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The making of an AIDS archive: an account of expertise, inter/disciplinarity, and the process of researching

Nicholls, Emily Jay. 2017. The making of an AIDS archive: an account of expertise, inter/disciplinarity, and the process of researching. Doctoral thesis, Goldsmiths, University of London [Thesis]

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Abstract or Description

This thesis follows the making of an archive of the UK HIV/AIDS epidemic (AAU) through a collaboration between archival professionals; a clinician in HIV medicine; and myself, a visual sociologist and participant observer. By framing this process as the making of a boundary object, the thesis attends to the various forms of expertise that were enacted and fostered in creating the archive. The thesis argues for an understanding of expertise as implicated in but not limited to disciplinary concerns, demonstrating how various other experiences, particularly those stemming from personal histories and affective relationships, became relevant sources of ‘expertise’ in relation to the task of assembling the archive. Similarly, the thesis describes the specific advantages afforded by adopting stances that are oblique to, yet dependent on, that of the expert, such as those of ‘amateur’ or ‘apprentice’.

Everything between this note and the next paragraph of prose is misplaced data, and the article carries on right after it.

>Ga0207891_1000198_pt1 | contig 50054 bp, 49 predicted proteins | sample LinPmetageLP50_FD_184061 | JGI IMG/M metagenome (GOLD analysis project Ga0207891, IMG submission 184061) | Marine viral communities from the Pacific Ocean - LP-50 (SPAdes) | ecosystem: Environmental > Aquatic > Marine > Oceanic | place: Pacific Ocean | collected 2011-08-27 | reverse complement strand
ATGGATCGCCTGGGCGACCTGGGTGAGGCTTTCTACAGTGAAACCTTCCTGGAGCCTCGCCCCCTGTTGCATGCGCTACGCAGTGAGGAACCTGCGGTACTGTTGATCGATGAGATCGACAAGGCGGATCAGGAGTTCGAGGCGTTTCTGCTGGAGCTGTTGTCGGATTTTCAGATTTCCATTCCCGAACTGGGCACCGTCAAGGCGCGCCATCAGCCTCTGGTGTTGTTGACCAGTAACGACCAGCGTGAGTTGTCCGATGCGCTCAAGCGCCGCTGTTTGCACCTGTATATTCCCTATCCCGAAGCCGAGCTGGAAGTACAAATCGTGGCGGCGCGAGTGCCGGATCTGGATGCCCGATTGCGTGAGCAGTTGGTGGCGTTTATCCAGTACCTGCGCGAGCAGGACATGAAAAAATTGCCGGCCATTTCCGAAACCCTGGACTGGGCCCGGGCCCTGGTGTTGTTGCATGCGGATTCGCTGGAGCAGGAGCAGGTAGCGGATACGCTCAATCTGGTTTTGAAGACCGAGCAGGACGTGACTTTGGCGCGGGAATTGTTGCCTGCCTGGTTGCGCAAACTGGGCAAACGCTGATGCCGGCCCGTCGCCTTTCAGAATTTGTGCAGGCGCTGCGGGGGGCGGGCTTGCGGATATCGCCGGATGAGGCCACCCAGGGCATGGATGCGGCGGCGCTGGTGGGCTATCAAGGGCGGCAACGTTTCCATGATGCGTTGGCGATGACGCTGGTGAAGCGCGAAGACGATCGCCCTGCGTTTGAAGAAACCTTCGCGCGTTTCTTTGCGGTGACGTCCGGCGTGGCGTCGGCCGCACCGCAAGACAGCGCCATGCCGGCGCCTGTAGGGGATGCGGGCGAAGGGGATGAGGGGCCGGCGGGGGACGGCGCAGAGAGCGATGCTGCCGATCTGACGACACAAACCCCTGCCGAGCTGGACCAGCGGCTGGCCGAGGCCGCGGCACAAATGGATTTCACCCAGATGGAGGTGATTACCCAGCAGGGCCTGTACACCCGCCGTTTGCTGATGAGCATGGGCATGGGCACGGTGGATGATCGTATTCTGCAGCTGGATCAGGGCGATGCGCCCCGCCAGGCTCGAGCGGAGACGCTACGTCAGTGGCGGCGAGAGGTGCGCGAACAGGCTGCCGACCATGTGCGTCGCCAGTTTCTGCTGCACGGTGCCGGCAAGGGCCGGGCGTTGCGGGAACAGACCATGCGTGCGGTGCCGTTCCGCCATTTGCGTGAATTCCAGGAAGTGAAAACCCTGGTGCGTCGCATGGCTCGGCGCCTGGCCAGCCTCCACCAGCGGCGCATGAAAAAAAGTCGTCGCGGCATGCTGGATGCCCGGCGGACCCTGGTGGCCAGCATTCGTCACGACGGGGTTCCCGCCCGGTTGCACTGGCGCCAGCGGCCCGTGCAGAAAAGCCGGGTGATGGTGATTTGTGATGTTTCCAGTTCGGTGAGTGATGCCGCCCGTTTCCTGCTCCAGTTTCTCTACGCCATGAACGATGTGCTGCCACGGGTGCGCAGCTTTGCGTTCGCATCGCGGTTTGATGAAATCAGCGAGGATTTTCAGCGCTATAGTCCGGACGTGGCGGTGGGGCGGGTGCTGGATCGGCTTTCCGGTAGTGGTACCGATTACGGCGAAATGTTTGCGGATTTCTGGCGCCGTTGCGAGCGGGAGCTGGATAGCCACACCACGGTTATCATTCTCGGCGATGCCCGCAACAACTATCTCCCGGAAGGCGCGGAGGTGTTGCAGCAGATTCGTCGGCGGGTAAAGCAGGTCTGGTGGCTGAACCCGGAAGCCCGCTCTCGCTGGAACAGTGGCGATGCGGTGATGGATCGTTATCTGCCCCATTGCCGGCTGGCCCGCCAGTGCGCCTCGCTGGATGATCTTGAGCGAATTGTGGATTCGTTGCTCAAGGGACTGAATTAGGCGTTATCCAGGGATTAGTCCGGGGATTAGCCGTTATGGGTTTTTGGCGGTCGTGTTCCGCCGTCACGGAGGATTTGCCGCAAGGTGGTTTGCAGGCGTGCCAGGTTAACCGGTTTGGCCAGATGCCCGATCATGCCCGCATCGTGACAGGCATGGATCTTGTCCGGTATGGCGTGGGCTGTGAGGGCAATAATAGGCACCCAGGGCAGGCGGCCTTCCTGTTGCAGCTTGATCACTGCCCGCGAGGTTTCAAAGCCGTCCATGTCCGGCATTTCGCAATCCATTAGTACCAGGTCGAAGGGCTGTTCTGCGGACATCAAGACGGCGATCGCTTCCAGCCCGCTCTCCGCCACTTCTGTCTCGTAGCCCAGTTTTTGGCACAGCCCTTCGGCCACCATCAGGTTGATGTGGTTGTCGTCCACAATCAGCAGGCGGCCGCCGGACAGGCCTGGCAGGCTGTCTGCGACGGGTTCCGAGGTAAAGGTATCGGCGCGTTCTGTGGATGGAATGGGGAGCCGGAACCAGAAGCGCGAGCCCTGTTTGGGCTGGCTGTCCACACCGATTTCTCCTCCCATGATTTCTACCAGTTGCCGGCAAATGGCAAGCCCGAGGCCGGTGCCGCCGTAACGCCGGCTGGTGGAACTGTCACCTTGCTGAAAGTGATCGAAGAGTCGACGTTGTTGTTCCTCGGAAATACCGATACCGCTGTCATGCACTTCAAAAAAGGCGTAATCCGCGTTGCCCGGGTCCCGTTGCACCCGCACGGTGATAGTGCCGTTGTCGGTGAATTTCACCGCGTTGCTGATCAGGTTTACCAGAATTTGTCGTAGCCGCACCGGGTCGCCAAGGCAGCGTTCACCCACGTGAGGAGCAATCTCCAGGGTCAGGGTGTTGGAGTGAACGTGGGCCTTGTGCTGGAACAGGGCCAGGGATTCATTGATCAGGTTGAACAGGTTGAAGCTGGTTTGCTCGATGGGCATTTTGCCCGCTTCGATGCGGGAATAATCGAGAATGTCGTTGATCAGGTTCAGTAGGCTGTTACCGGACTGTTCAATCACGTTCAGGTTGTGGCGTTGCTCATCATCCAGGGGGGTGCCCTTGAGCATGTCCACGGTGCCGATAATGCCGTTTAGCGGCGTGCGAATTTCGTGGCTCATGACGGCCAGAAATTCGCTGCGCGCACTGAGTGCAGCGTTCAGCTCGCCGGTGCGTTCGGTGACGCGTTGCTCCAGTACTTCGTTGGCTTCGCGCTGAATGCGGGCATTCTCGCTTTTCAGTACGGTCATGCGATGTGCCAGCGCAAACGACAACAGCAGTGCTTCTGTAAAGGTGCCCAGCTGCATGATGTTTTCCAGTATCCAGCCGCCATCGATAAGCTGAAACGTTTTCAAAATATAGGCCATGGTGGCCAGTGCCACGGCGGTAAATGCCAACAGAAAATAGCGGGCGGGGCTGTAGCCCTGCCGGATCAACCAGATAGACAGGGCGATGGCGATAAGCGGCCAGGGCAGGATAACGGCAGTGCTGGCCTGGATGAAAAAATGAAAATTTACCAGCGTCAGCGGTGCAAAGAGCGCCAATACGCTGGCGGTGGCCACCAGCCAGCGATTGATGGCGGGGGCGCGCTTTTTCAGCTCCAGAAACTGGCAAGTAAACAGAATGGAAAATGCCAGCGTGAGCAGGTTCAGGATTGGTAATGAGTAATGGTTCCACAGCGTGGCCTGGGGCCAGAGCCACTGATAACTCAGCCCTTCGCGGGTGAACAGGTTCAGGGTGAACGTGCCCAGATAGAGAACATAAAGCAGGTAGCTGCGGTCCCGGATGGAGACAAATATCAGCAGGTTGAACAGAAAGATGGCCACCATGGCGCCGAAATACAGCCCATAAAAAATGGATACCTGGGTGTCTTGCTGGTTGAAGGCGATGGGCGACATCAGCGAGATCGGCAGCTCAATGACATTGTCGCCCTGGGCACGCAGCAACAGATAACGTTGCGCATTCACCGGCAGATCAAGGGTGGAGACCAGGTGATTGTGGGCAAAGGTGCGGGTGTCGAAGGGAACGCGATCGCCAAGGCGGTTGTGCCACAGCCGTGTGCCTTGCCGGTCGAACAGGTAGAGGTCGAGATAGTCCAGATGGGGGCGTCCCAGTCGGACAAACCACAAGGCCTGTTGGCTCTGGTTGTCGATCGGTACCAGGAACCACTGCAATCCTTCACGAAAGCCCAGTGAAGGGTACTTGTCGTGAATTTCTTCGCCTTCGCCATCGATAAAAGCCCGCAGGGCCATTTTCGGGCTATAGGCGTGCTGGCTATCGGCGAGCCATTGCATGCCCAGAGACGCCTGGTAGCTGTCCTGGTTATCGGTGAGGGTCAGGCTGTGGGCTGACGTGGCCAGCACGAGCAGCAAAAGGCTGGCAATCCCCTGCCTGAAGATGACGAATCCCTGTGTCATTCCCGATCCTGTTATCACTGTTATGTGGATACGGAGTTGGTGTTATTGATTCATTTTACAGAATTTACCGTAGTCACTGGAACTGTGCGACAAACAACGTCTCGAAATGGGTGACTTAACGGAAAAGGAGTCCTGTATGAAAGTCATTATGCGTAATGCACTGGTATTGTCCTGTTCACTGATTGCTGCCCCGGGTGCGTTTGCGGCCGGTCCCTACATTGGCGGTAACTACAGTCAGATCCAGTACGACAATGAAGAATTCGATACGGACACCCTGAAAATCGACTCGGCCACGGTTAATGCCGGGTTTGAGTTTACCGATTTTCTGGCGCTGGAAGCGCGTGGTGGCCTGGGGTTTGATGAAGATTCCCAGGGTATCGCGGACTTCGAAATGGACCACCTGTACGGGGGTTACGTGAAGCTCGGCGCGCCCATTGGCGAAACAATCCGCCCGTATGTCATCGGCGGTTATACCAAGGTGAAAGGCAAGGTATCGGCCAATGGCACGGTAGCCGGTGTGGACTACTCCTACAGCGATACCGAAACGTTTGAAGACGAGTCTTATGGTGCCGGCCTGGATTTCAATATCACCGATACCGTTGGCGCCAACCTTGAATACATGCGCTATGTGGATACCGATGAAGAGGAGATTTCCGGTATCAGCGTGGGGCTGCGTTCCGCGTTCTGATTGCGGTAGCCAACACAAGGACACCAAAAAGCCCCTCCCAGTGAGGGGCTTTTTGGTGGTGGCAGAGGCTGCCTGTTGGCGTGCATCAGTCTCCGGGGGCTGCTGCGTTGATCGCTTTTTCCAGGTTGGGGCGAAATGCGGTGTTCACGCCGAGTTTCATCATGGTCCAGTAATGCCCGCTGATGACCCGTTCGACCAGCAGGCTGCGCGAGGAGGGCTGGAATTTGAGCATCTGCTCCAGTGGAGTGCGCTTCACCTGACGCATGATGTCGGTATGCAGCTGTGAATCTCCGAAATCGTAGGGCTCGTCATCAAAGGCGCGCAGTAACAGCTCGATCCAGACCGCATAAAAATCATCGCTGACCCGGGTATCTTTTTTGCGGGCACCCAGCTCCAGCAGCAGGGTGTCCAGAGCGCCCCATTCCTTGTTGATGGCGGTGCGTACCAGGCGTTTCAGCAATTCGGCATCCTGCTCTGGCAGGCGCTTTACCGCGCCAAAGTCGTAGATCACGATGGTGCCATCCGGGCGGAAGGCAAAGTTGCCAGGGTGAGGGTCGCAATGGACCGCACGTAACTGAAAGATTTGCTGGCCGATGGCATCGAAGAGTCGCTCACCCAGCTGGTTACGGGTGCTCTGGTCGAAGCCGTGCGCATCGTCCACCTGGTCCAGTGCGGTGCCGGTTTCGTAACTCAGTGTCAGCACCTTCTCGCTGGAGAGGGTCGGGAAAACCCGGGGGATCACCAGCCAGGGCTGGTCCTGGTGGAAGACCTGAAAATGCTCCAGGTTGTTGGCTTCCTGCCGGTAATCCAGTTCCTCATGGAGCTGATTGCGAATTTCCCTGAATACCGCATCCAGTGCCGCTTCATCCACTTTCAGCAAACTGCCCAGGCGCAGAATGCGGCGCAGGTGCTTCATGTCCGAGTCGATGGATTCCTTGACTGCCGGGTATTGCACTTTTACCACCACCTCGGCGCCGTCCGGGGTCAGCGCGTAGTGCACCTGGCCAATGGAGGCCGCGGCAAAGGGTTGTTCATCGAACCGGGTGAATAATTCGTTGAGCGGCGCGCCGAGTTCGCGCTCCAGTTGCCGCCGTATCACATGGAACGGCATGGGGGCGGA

In the course of the research process the camera was employed in taking ‘fieldnotes’ and for the purpose of keeping present spaces and archival materials that I would come to lose access to. These photographs later came to be employed as storytelling devices and now constitute an archive in their own right – a repository of traces of processes and materials that will become invisible once AAU has become established. As such, the visual archive is employed and discussed through notions of translation; as navigating the in/visibilities of the archive; and in terms of the kind of account available through the constitution of this archive of photographs taken during the research process. In doing so, the thesis attends to the archive beyond the process of storing and classifying materials, and focuses instead on the implicit, often contingent forms of selection and interessement involved in the personal, professional and institutional relationships through which the archive comes into existence, before it is a clearly defined object.

Item Type:

Thesis (Doctoral)

Identification Number (DOI):

https://doi.org/10.25602/GOLD.00020954

Keywords:

expertise, interdisciplinarity, actor-network theory, archives, archive theory, interessement, translation, HIV/AIDS

Departments, Centres and Research Units:

Sociology

Date:

31 August 2017

Item ID:

20954

Date Deposited:

06 Sep 2017 14:19

Last Modified:

16 Aug 2019 10:35

URI:

http://research.gold.ac.uk/id/eprint/20954

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